In recent weeks, a surge of three viruses has swept over the United States: COVID-19, respiratory syncytial virus (RSV) and influenza.
Unfortunately, as virus numbers mounted, it got harder to find medications to relieve symptoms. Many people rushed to the drugstore looking for acetaminophen, better known as Tylenol, which is known for its fever and pain-reducing powers. Children's Tylenol is in particularly short supply, causing anxiety and stress for parents everywhere—and it doesn't help that Tylenol alternatives, like children's Motrin (ibuprofen), and in short supply too.
Why Is There a Tylenol Shortage?
The current Tylenol shortage (and this is far from the only medicine shortage), isn’t actually a manufacturing issue, says Dr. Wendy Hasson, MD, a pediatrician and spokesperson for the American Academy of Pediatrics (AAP). “But it’s an enormous increase in demand,” she says. “There was probably an element of people trying to stock up, not unlike the infamous toilet paper incidents of early 2020.”
Regardless of the reason for the shortage, parents especially have been scrambling to figure out what to do.
What do you do when your baby’s sick or your preschooler is achy and feverish, and you’re nearly out of your favorite children’s medicine?
How Parents Can Cope
It can definitely be stressful when your child is sick, especially if they’re running a fever. A quick reminder from the AAP: a fever is a temperature at or above 100.4 degrees Fahrenheit.
“Don’t be afraid to reach out to your pediatrician or healthcare provider for a little more guidance in navigating a fever,” says Dr. Lena van der List, DO, a pediatrician with UC Davis Health.
Here are some other pediatrician-recommended strategies for coping with the current shortage of some popular children’s medications:
Give your child a lukewarm bath
One way to help bring down your child’s temperature temporarily is a lukewarm bath. Test the water and make sure it’s tepid, neither too hot nor too cold to be comfortable.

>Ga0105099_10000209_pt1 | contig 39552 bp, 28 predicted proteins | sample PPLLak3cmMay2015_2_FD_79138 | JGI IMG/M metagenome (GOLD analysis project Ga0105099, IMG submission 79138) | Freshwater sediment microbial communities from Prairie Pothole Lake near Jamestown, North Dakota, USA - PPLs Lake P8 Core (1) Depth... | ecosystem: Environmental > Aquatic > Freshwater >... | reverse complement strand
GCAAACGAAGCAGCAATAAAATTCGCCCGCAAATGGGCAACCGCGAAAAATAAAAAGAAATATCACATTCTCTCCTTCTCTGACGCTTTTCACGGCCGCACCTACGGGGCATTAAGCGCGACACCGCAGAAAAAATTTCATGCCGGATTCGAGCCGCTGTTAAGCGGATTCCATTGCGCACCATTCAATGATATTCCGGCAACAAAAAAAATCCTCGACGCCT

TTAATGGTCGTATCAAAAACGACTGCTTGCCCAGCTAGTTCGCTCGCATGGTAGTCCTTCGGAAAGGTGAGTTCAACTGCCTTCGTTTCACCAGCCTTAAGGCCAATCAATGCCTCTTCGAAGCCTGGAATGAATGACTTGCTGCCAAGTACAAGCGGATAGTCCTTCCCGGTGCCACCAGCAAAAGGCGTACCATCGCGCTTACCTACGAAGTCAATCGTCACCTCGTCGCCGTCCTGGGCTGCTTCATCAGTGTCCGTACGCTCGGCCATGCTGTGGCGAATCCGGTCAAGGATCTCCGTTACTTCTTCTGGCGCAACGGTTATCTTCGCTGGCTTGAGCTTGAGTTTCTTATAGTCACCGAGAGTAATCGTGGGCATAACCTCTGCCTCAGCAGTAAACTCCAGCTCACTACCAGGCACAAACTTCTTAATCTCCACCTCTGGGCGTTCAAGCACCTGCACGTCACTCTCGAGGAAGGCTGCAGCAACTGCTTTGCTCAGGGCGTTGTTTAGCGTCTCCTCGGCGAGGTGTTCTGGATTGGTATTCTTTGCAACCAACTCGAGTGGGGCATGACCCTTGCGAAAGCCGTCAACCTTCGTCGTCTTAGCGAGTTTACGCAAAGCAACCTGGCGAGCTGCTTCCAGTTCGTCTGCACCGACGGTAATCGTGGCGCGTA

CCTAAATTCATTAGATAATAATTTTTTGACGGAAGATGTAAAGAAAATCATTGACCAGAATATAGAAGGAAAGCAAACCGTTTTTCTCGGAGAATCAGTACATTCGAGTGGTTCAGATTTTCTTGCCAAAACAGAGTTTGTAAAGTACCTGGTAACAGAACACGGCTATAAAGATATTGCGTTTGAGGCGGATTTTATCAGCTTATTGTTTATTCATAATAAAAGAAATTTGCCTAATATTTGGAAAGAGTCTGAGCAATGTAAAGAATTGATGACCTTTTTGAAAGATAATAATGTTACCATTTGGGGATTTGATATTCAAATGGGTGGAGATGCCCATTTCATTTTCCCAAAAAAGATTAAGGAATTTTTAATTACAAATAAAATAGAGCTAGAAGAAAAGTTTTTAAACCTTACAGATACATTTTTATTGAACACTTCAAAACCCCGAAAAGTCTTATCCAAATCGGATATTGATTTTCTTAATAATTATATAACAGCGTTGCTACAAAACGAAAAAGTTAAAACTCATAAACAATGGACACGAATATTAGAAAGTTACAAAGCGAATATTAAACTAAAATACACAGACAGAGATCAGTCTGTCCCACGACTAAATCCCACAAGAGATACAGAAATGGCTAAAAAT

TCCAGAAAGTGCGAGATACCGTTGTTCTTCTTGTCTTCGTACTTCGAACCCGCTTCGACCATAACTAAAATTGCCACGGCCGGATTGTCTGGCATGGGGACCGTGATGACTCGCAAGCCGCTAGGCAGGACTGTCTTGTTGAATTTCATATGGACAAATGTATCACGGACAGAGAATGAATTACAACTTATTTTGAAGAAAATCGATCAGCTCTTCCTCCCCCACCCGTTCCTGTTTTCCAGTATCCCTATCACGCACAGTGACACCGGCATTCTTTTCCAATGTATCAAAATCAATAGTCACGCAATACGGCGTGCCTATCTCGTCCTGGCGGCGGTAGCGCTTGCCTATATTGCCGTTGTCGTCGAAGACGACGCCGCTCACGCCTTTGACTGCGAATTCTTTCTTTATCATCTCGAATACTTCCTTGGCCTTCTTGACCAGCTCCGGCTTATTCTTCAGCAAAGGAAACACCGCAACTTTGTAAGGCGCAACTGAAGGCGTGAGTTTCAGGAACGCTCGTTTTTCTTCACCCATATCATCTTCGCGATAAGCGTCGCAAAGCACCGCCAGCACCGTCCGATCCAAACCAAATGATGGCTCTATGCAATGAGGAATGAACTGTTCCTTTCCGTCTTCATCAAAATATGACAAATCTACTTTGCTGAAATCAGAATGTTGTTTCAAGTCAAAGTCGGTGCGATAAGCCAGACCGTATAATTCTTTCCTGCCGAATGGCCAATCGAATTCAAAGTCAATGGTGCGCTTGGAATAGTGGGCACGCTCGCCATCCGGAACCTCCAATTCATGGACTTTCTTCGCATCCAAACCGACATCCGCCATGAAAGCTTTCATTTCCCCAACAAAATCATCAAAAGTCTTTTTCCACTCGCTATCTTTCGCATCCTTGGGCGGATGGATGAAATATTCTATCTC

Offer a cool compress
Soak a washcloth in cool water and place it on your child’s forehead to offer some cooling relief.
Related: What Do I Have: Is It a Cold, or the Flu?
Encourage your child to drink fluids
Keep your child well hydrated by encouraging them to drink plenty of fluids. A popsicle might taste good and appeal to your child, too, says Dr. Hasson.
Check with your friends or neighbors to see if they have any new, unexpired children’s fever- or pain-reducing medication that you can use in a pinch if you can’t land any of your own.
Use the meds you have judiciously
If you do have some medication on hand, try to use it judiciously. Parents sometimes alternate medications when their child has a high fever to try to bring and keep the temperature down, which can be very appropriate. “But if your kid is just a little under the weather…you don’t need to give the doses that frequently, so save the medication,” says Dr. van der List, adding that you should also be mindful to not exceed the maximum daily dose of medication too.
Use a generic brand
You certainly don’t have to rely on brand-name meds, says pediatrician Dr. William Chu, MD, the medical director at Pediatrix Primary + Urgent Care of Texas. “Generic medications are just as effective as the brand name ones and may be more readily available,” he says.
Try an alternative, like Motrin
While children's Motrin (ibuprofen) can be difficult to find right now, too, as long as your child is over six months old it's an appropriate and effective medication for fever and pain relief, so if that's all that's available at your local store, you shouldn't shy away from using it instead.
Try a suppository
“Acetaminophen suppositories are a great option,” says Dr. Hasson. “And kids don’t mind them at all.” Plus, you don’t have to worry about your child vomiting right after you give them a dose of oral medicine and wondering if they kept any of the medication down.
Related: Why Adderall Is In Short Supply Right Now, and What to Do If You're Affected
What Not To Do